Bombadillo Terminal Go
Castor GUI (GTK) Rust, GTK
Deedum App (Android and iOS) Flutter, Dart
Elaho (gemini-ios)[11] App (iOS) Swift
Elpher GUI (Emacs) Emacs
Fafi GUI Racket
GemiNaut GUI (Windows) C# for Microsoft Windows
gmni Terminal (CLI) C
Kristall GUI (Qt) C++, Qt
Lagrange GUI C, SDL
Moonlander[12] GUI (GTK) Rust, GTK
Rocketeer App (iOS, MacOS)Testflight[13] Swift

Alternatively to native Gemini clients, Gemini-to-HTTP gateways can be used with common web browsers not supporting the Gemini protocol. Known such proxy servers are the portal,[14] Vulpes Proxy, [15] and ondollo.[16]

Various server implementations exist; lists thereof are maintained online.[17][18][19]

Size of Gemini spaceEdit

As of March 2021, Gemini space consists of around 900 known Gemini appearances ("capsules") identified by crawling over 230,000 URIs.[20]

A Gemini search engine irregularily harvests more than 200,000 URIs, publishing some historic data (see graph).[21]

Size of Gemini space over time

At FOSDEM 2021, a talk[22] about Gemini was well received.[23]


It has been regarded as a positive thing that people are thinking about alternatives to the "increasingly out-of-control Web".[24][self-published source?] Gemini is weird, small, and different; it is driven by the wish "that it could not easily be extended."[25] [non-primary source needed] "[U]ltimately the geminiverse is lovely because it is underpopulated, slower-paced, and literate."[26][self-published source?] As some passages of documents on Gemini may sound like a manifesto, Gemini space might be "off-putting to those who want to explore a technology."[27][self-published source?] A "tendency toward neo-Luddism may cause one to lean toward Gemini. None of that is meant to be pejorative, as it can certainly be self-applied; in truth, Gemini seems like something rather fun to mess with when time permits", concludes J. Edge in[28]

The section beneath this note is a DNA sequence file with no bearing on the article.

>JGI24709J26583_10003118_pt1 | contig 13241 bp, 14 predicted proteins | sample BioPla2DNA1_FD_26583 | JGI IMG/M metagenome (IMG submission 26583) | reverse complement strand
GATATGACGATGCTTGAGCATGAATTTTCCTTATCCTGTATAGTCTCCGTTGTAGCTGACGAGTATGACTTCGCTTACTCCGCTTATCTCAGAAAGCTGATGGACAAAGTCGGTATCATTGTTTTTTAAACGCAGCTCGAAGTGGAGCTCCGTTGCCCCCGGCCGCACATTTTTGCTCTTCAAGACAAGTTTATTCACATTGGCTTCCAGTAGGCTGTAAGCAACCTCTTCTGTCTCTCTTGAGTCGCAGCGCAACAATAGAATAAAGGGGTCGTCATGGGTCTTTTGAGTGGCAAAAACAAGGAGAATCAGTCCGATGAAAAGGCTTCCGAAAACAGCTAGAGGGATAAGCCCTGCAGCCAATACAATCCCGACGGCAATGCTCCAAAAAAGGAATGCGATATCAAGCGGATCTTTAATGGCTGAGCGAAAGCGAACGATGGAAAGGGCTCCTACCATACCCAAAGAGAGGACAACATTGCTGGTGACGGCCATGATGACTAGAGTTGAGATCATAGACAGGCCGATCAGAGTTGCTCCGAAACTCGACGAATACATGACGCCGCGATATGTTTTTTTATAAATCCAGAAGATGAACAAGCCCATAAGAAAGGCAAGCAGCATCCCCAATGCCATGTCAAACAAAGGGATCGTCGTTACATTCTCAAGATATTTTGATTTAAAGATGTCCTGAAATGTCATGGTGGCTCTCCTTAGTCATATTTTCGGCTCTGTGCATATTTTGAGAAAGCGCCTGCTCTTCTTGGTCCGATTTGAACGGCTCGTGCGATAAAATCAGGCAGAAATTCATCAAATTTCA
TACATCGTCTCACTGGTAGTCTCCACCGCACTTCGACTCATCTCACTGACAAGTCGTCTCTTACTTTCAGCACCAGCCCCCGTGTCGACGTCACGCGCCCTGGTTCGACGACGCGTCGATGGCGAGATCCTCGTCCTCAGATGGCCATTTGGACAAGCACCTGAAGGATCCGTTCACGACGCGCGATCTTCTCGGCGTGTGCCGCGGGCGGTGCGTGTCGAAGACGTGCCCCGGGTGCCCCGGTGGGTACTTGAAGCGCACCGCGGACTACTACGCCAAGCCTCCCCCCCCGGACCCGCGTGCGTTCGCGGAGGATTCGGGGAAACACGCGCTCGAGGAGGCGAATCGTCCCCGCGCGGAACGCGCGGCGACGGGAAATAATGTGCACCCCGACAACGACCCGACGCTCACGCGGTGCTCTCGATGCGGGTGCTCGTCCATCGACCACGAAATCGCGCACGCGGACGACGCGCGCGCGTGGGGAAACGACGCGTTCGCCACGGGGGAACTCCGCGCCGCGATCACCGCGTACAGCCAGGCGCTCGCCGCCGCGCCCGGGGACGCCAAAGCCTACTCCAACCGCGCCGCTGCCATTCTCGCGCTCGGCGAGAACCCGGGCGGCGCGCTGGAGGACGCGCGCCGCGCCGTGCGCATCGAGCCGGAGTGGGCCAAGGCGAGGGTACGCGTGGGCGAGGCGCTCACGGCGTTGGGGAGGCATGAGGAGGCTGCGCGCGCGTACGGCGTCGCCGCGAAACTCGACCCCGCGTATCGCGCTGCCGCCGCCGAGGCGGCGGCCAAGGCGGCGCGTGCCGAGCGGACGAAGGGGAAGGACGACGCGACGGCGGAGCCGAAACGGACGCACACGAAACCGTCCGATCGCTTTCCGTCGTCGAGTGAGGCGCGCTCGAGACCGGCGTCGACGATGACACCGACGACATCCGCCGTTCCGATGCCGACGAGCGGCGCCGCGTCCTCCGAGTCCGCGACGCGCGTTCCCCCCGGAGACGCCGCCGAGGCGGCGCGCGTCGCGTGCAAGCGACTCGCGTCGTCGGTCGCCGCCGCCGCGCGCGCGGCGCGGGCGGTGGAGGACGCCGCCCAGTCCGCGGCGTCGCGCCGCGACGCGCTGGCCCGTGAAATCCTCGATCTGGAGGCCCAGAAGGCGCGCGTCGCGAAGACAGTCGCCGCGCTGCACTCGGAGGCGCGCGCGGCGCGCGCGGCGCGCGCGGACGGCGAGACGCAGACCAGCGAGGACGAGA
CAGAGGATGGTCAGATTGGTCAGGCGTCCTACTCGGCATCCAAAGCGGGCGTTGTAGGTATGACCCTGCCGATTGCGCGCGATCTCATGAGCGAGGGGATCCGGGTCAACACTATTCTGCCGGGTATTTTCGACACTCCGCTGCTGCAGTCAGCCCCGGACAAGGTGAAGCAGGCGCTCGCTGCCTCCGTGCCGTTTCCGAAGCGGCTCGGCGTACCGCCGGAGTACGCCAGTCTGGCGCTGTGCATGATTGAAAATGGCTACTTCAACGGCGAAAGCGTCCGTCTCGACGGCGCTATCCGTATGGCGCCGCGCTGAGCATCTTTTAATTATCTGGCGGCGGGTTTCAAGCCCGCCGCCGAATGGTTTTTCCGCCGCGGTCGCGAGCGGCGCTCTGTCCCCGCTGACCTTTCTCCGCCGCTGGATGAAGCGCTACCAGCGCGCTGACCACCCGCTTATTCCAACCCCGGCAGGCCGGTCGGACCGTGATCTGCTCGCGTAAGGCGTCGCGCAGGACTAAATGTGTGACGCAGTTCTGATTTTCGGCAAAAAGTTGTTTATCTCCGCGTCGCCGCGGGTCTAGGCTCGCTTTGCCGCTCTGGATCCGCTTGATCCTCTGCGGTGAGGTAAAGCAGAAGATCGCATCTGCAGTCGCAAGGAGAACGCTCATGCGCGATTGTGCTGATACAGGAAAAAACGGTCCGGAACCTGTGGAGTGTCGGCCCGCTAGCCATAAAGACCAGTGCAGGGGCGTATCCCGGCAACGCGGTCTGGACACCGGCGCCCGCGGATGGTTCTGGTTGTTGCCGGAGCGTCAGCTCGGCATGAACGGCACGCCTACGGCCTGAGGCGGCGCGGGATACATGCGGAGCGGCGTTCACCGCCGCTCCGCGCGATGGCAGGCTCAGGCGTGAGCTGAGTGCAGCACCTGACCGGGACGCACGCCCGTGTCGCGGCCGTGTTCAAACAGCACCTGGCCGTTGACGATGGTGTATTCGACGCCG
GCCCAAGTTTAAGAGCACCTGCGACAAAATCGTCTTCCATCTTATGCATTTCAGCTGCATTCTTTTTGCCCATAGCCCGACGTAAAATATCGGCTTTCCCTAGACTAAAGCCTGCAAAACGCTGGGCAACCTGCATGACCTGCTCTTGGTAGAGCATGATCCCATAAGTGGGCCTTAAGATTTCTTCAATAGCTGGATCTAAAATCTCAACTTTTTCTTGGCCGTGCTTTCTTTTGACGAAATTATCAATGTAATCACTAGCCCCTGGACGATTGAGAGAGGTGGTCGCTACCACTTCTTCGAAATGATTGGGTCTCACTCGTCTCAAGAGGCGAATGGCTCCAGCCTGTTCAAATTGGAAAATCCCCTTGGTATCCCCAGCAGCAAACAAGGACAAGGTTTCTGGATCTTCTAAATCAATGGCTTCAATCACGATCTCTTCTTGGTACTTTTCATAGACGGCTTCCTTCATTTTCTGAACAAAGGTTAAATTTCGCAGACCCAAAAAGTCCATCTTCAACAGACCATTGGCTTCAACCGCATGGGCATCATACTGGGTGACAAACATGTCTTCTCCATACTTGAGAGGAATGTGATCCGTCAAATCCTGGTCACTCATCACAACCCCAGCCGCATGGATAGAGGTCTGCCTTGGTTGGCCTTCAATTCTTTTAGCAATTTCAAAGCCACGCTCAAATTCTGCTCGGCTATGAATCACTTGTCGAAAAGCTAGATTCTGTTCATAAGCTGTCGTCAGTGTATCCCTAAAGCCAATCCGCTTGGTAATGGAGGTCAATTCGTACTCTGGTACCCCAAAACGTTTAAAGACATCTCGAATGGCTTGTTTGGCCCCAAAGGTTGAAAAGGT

As Gemini strictly separates the responsibility of content and presentation, authors have little control in how their content is presented.[29][self-published source?]

Gemini offers good accessibility.[30][31][self-published source?]

A discussion[32] of adding the Gemini protocol to curl mentioned the downside of closing the TLS connection with each request. The non-existence of a certificate chain was seen as problematic,[33] although Gemini's security model is explicitly based on Trust On First Use rather than the Certificate Authority/Web of Trust approach commonly used with SSL/TLS.

See alsoEdit


  1. ^ ew0k (2020-12-06). gemini:// Retrieved 2020-12-08. "Most gemini browsers will make a fair attempt at validating the certificate: first check if the Common Name or Subject Alternative Names match the requested hostname, then check the not-valid-before and not-valid-after dates, then check if we've visited this host before and if the cert provided now matches the cert provided last time."
  2. ^ "Project Gemini Speculative Specification". 2020-11-29. Archived from the original on 2021-05-12. Retrieved 2021-06-25. 4.2 Server certificate validation. Clients can validate TLS connections however they like (including not at all) but the strongly RECOMMENDED approach is to implement a lightweight "TOFU" certificate-pinning system which treats self-signed certificates as first- class citizens.
  3. ^ a b c "Project Gemini FAQ". Archived from the original on 22 June 2020. Retrieved 26 June 2020.
  4. ^ "Lagrange". Retrieved November 15, 2020.
  5. ^ Sangeelee, Kevin (June 25, 2020). "Gemini Protocol & Markup". Retrieved November 10, 2020.
  6. ^ "The Gemini 2020 Archive by subject". See [ANN] posts.
  7. ^ Kenlon, Seth (October 6, 2020). "Simplify your web experience with this internet protocol alternative". Retrieved November 10, 2020.
  8. ^ gemini://
  9. ^ gemini://
  10. ^
  11. ^
  12. ^
  13. ^
  14. ^ "Gemini Portal".
  15. ^ " - Gemini proxy".
  16. ^
  17. ^ gemini://
  18. ^ "Servers".
  19. ^ "kr1sp1n/awesome-gemini". December 19, 2020 – via GitHub.
  20. ^ "Statistics on the Gemini space". Proxied gemini://
  21. ^ "GUS - Gemini Universal Search". Proxied gemini://
  22. ^ Stéphane Bortzmeyer (2021-02-07). "Gemini, a modern protocol that looks retro". FOSDEM 2021. Back to the 1990s with a protocol and format to distribute real content, without tracking and visual effects
  23. ^
  24. ^ Kaiser, Cameron (November 5, 2020). "A Gopher view of Gemini". Old Vintage Computing Research. Retrieved November 13, 2020.
  25. ^
  26. ^
  27. ^ Len Falken (2021-01-23). "Perceived relations between Gopher, Gemini, and HTTP". Retrieved 2021-01-24.
  28. ^ Jake Edge (2021-02-10). "Visiting another world". Retrieved 2021-02-19.
  29. ^ DeVault, Drew (November 1, 2020). "What is this Gemini thing anyway, and why am I excited about it?". Retrieved December 3, 2020.
  30. ^
  31. ^ "Promoting Gemini, is anyone working on outreach?". Gemini can be a great, simple, content-rich place for blind people.
  32. ^ "Curl: [PATCH] New protocol: gemini". (Mailing list).
  33. ^ "Curl: Re: [PATCH] New protocol: gemini". (Mailing list).

External linksEdit